Recently, an eighty-year-old client shared some important news with me. He had just received an inheritance from his mother, who had passed away at the ripe old age of 100. His mother had been fabulously rich, but towards the end of her life she had slowed down, and therefore had little use for her money.
“As for me,” her son sighed, “I’m no spring chicken myself, and I don’t see myself needing so much of it either. But I sure could have used it when I was younger ….”
My client’s story is not that unusual. Many times, people may work hard to build up savings, but their loved ones only reap the benefits after the older generation has left this world. This doesn’t only apply to family members, either. How many times do you see on the sides of a large building a sign saying, “Built in the memory of …,” or read about the “John and Jane Doe Memorial Fund?” Do you ever wonder if the aforementioned John and Jane Doe look down from the Other World to see what is being done with their legacy? Or, how about a trust that isn’t being distributed exactly according to its founders’ wishes? Maybe they could have been involved in some of the projects, making even better use of their assets. Perhaps they would also have gotten greater joy out of it if they had lived to see these achievements for themselves.
At the same time, the amount of money that you can give away is always relative. Obviously, the more that you have, the more you can give, but you need to make sure that your own financial situation is secure so you don’t suffer as the result of over-generosity to your family or to various charitable causes.
How do you know how much to give?
First, consult with your financial adviser and determine your net worth. Together, consider how much money you need to be able to live a fairly comfortable life. Make sure to account for the unpredictable nature of life and the markets, and then consider gifting some of the excess.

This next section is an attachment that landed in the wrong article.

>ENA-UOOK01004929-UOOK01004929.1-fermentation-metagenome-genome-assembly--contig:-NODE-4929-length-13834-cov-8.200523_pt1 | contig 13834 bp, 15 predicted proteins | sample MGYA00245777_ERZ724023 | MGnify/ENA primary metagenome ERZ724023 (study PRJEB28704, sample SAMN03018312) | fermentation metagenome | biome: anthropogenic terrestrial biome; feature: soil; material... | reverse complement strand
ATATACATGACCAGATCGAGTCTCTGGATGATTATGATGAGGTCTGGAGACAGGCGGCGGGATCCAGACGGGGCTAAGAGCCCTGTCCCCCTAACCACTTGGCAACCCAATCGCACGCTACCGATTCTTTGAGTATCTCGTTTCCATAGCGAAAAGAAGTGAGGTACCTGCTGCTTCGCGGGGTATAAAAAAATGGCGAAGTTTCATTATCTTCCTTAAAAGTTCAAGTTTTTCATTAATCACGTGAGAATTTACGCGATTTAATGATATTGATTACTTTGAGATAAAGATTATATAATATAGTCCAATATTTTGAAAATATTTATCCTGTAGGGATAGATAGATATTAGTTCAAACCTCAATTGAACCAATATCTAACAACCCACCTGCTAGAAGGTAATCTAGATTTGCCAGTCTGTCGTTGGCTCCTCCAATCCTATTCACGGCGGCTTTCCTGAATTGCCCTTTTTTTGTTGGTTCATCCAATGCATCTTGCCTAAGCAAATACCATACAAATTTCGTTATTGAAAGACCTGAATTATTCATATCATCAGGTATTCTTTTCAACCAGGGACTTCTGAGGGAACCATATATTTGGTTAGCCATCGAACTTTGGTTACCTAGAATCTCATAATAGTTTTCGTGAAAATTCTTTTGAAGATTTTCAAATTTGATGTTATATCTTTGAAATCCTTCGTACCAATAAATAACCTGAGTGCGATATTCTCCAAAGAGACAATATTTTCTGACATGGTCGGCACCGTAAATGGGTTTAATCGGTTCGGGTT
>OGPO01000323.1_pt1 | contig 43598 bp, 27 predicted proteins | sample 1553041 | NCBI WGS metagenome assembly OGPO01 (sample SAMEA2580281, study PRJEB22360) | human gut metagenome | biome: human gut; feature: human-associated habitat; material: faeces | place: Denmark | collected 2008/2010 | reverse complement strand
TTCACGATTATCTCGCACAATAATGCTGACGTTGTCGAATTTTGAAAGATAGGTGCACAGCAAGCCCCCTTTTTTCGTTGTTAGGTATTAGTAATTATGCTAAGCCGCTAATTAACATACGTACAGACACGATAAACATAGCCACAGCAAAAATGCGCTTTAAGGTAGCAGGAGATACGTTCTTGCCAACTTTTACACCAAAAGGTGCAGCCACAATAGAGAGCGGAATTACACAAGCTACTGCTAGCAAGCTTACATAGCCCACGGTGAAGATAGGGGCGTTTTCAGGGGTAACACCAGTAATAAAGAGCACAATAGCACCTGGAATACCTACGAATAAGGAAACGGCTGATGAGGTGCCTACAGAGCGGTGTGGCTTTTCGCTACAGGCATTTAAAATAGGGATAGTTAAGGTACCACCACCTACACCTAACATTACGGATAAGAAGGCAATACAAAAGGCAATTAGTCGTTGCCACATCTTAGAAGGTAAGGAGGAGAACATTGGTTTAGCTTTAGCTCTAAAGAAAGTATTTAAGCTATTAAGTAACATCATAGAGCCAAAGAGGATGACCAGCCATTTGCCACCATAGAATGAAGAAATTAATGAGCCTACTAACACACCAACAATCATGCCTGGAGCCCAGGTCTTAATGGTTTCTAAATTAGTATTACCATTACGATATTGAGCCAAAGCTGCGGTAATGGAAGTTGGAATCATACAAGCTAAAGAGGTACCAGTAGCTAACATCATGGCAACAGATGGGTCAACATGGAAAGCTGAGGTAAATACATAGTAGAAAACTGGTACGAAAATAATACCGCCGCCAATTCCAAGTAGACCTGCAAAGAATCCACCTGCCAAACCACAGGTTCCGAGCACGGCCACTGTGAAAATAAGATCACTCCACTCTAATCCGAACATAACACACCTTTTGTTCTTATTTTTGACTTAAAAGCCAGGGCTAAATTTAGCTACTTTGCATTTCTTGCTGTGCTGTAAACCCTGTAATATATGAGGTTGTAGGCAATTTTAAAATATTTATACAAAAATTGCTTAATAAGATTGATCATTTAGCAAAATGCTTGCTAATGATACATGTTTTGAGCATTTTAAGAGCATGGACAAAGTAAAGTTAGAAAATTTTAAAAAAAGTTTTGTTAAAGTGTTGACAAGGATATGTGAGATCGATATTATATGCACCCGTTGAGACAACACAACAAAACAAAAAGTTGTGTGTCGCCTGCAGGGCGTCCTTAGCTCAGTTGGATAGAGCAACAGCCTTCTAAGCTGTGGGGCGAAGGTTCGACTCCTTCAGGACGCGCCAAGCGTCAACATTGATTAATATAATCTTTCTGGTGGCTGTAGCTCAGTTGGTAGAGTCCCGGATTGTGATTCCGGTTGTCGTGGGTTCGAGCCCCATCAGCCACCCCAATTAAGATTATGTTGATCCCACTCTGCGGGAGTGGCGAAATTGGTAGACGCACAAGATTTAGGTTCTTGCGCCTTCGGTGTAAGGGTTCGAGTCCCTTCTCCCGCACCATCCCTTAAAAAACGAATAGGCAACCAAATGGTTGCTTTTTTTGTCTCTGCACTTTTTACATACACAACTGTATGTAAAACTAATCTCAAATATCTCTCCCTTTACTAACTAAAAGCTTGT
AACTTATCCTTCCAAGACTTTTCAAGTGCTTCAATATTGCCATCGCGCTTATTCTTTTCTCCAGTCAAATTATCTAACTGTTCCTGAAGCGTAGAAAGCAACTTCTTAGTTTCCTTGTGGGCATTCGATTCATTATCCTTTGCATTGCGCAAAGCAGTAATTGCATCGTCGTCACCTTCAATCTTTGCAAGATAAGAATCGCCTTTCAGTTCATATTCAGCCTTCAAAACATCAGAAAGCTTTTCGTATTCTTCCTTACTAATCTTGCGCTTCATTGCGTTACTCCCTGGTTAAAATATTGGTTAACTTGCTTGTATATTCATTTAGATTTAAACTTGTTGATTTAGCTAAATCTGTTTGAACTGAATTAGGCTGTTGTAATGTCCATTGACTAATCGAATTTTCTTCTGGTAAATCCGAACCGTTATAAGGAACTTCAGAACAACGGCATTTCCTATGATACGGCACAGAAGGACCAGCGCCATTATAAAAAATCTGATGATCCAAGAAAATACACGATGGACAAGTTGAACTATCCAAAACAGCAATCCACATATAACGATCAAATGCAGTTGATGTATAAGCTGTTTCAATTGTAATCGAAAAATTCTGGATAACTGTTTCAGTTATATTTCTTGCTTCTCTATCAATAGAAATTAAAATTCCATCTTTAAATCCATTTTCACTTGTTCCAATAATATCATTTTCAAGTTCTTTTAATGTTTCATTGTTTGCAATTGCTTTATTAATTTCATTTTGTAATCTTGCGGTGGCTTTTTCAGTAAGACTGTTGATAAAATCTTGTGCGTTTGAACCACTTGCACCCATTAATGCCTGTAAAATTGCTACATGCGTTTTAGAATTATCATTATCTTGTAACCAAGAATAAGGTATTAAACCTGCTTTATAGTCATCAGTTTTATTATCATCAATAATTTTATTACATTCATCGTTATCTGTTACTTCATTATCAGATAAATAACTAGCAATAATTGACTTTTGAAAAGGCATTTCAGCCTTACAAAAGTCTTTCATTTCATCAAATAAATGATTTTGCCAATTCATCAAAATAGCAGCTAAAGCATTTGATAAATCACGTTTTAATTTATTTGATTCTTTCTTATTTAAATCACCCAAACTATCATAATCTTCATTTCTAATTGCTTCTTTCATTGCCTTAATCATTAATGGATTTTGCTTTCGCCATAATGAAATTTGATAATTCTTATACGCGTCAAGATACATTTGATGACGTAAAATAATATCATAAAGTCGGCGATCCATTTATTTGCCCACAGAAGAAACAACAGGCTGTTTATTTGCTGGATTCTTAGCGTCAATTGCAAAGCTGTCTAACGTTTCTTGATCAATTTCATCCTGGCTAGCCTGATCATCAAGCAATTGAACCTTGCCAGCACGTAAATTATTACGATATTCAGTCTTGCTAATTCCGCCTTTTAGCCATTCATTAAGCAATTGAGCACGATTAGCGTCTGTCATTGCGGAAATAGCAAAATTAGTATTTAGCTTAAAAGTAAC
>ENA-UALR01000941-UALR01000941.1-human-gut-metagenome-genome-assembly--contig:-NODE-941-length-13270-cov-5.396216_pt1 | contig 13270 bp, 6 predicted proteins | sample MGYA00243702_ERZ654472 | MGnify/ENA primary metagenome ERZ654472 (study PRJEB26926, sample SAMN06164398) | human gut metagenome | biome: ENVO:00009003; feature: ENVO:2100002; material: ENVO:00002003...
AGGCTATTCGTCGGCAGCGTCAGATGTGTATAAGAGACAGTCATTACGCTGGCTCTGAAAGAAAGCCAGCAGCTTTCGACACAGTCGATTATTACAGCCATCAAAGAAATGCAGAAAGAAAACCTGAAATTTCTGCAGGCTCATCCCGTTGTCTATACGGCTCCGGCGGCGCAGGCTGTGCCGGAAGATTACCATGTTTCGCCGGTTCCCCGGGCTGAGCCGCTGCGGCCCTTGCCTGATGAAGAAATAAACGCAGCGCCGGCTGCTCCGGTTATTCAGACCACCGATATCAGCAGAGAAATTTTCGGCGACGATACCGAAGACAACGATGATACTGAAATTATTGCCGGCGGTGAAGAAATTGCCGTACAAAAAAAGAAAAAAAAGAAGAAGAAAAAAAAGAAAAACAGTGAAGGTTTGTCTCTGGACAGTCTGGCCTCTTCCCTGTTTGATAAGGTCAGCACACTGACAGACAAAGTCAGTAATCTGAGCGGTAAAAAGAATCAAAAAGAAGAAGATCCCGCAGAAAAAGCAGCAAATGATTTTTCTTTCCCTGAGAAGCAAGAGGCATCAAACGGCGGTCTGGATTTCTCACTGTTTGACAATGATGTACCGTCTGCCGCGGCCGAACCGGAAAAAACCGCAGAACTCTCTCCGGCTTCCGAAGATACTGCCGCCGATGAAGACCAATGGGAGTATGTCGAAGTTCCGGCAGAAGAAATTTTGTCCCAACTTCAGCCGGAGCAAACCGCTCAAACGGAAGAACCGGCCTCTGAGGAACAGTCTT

Philanthropist Lewis Cullman said, “It’s better to give money away when you’re alive than to give it away in your will because what do you care what people say? When you’re dead, you won’t be around to hear it.” When I interviewed Mr. Cullman on the Goldstein on Gelt show, he told me that he once asked Warren Buffett why he didn’t give away even more money to charity (This followed an initiative when Warren Buffett and Bill Gates signed the Gates-Buffett Pledge promising to donate at least half of their wealth over time to charity, and invited other wealthy figures to join them). When I asked Mr. Cullman why fifty percent of Warren Buffett’s wealth wouldn’t be a good deal, he replied, “It’s a very good deal. But if you have $30 billion and you give half of it away, you’ve still got $15 billion and that’s a lot of money!”
If you want to watch your grandchildren or your favorite causes benefiting from your assets, consider meeting with your financial advisor and creating a financial plan to determine exactly how much you can gift. Get a free ebook to gain more inspiration to gift your funds by reading the thought-provoking interview with Lewis Cullman.
About the Author: Douglas Goldstein, CFP®, is the director of Profile Investment Services, Ltd, a financial planning and investment services firm located in Jerusalem. He specializes in working with clients who live outside of the United States and want to maintain a U.S. brokerage account. Doug’s newest book, co-authored with Susan Polgar, about how using chess strategies to improve your finances, Rich As A King can be purchased at www.richasaking.com. He is a licensed financial professional both in the U.S. and Israel. Securities offered through Portfolio Resources Group, Inc., Member FINRA, SIPC, MSRB, FSI. Accounts held at Pershing LLC., Member NYSE/SIPC, a subsidiary of The Bank of New York Mellon Corporation. Neither Profile nor PRG gives tax or legal advice. Before immigrating to Israel, it is advisable to consult with a tax attorney who is knowledgeable about Israeli law. Contact at firstname.lastname@example.orgThe author's opinion does not necessarily reflect the opinion of The Jewish Press.
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